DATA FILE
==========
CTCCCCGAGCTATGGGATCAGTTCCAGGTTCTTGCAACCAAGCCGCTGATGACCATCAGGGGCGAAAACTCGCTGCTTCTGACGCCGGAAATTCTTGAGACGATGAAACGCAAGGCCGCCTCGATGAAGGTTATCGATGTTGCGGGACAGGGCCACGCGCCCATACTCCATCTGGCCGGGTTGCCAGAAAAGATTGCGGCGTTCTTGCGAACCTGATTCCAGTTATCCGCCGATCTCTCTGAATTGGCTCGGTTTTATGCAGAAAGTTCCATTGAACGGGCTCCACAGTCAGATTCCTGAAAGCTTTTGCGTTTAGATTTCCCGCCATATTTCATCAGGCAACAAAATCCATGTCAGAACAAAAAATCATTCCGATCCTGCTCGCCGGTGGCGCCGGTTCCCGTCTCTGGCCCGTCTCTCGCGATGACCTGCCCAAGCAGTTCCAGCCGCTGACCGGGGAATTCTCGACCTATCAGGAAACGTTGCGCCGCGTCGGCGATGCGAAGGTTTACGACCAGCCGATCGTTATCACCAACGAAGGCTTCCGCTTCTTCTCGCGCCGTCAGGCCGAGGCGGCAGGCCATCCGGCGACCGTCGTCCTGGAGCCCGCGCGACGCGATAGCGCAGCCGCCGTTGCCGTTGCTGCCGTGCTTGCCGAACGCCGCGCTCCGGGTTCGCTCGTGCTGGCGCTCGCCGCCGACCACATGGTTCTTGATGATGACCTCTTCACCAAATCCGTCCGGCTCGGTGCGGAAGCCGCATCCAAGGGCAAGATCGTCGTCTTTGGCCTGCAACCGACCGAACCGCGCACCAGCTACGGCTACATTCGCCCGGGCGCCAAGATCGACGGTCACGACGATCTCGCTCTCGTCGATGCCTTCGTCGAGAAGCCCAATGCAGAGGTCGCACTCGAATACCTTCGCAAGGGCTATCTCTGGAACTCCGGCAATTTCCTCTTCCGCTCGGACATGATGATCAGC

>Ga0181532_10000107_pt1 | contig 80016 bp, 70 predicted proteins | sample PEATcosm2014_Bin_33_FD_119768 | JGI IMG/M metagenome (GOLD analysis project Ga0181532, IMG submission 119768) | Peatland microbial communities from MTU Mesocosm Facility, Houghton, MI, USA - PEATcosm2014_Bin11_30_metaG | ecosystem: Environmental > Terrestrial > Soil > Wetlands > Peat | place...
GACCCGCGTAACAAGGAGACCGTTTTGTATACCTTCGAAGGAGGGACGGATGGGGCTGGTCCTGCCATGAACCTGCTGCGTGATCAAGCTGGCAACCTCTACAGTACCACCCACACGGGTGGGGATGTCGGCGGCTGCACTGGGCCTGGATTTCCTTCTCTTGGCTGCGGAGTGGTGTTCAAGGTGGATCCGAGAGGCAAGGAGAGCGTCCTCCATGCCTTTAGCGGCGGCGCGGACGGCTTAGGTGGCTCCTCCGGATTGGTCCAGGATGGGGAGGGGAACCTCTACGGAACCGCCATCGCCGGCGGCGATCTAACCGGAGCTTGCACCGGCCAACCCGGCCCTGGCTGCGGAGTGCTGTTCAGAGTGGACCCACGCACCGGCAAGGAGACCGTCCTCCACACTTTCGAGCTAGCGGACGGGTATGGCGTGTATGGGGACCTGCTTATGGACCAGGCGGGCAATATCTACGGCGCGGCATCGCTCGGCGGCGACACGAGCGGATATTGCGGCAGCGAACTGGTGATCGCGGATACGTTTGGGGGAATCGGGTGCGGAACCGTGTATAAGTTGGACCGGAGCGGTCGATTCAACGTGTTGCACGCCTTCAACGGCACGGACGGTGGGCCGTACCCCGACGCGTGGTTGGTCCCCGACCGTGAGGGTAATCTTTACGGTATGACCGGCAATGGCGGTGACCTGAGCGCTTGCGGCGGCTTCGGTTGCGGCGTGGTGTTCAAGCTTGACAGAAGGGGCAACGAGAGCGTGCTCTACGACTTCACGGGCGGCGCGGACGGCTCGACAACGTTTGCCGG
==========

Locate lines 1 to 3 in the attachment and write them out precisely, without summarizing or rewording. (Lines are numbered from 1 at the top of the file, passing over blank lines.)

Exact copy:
CTCCCCGAGCTATGGGATCAGTTCCAGGTTCTTGCAACCAAGCCGCTGATGACCATCAGGGGCGAAAACTCGCTGCTTCTGACGCCGGAAATTCTTGAGACGATGAAACGCAAGGCCGCCTCGATGAAGGTTATCGATGTTGCGGGACAGGGCCACGCGCCCATACTCCATCTGGCCGGGTTGCCAGAAAAGATTGCGGCGTTCTTGCGAACCTGATTCCAGTTATCCGCCGATCTCTCTGAATTGGCTCGGTTTTATGCAGAAAGTTCCATTGAACGGGCTCCACAGTCAGATTCCTGAAAGCTTTTGCGTTTAGATTTCCCGCCATATTTCATCAGGCAACAAAATCCATGTCAGAACAAAAAATCATTCCGATCCTGCTCGCCGGTGGCGCCGGTTCCCGTCTCTGGCCCGTCTCTCGCGATGACCTGCCCAAGCAGTTCCAGCCGCTGACCGGGGAATTCTCGACCTATCAGGAAACGTTGCGCCGCGTCGGCGATGCGAAGGTTTACGACCAGCCGATCGTTATCACCAACGAAGGCTTCCGCTTCTTCTCGCGCCGTCAGGCCGAGGCGGCAGGCCATCCGGCGACCGTCGTCCTGGAGCCCGCGCGACGCGATAGCGCAGCCGCCGTTGCCGTTGCTGCCGTGCTTGCCGAACGCCGCGCTCCGGGTTCGCTCGTGCTGGCGCTCGCCGCCGACCACATGGTTCTTGATGATGACCTCTTCACCAAATCCGTCCGGCTCGGTGCGGAAGCCGCATCCAAGGGCAAGATCGTCGTCTTTGGCCTGCAACCGACCGAACCGCGCACCAGCTACGGCTACATTCGCCCGGGCGCCAAGATCGACGGTCACGACGATCTCGCTCTCGTCGATGCCTTCGTCGAGAAGCCCAATGCAGAGGTCGCACTCGAATACCTTCGCAAGGGCTATCTCTGGAACTCCGGCAATTTCCTCTTCCGCTCGGACATGATGATCAGC

>Ga0181532_10000107_pt1 | contig 80016 bp, 70 predicted proteins | sample PEATcosm2014_Bin_33_FD_119768 | JGI IMG/M metagenome (GOLD analysis project Ga0181532, IMG submission 119768) | Peatland microbial communities from MTU Mesocosm Facility, Houghton, MI, USA - PEATcosm2014_Bin11_30_metaG | ecosystem: Environmental > Terrestrial > Soil > Wetlands > Peat | place...
GACCCGCGTAACAAGGAGACCGTTTTGTATACCTTCGAAGGAGGGACGGATGGGGCTGGTCCTGCCATGAACCTGCTGCGTGATCAAGCTGGCAACCTCTACAGTACCACCCACACGGGTGGGGATGTCGGCGGCTGCACTGGGCCTGGATTTCCTTCTCTTGGCTGCGGAGTGGTGTTCAAGGTGGATCCGAGAGGCAAGGAGAGCGTCCTCCATGCCTTTAGCGGCGGCGCGGACGGCTTAGGTGGCTCCTCCGGATTGGTCCAGGATGGGGAGGGGAACCTCTACGGAACCGCCATCGCCGGCGGCGATCTAACCGGAGCTTGCACCGGCCAACCCGGCCCTGGCTGCGGAGTGCTGTTCAGAGTGGACCCACGCACCGGCAAGGAGACCGTCCTCCACACTTTCGAGCTAGCGGACGGGTATGGCGTGTATGGGGACCTGCTTATGGACCAGGCGGGCAATATCTACGGCGCGGCATCGCTCGGCGGCGACACGAGCGGATATTGCGGCAGCGAACTGGTGATCGCGGATACGTTTGGGGGAATCGGGTGCGGAACCGTGTATAAGTTGGACCGGAGCGGTCGATTCAACGTGTTGCACGCCTTCAACGGCACGGACGGTGGGCCGTACCCCGACGCGTGGTTGGTCCCCGACCGTGAGGGTAATCTTTACGGTATGACCGGCAATGGCGGTGACCTGAGCGCTTGCGGCGGCTTCGGTTGCGGCGTGGTGTTCAAGCTTGACAGAAGGGGCAACGAGAGCGTGCTCTACGACTTCACGGGCGGCGCGGACGGCTCGACAACGTTTGCCGG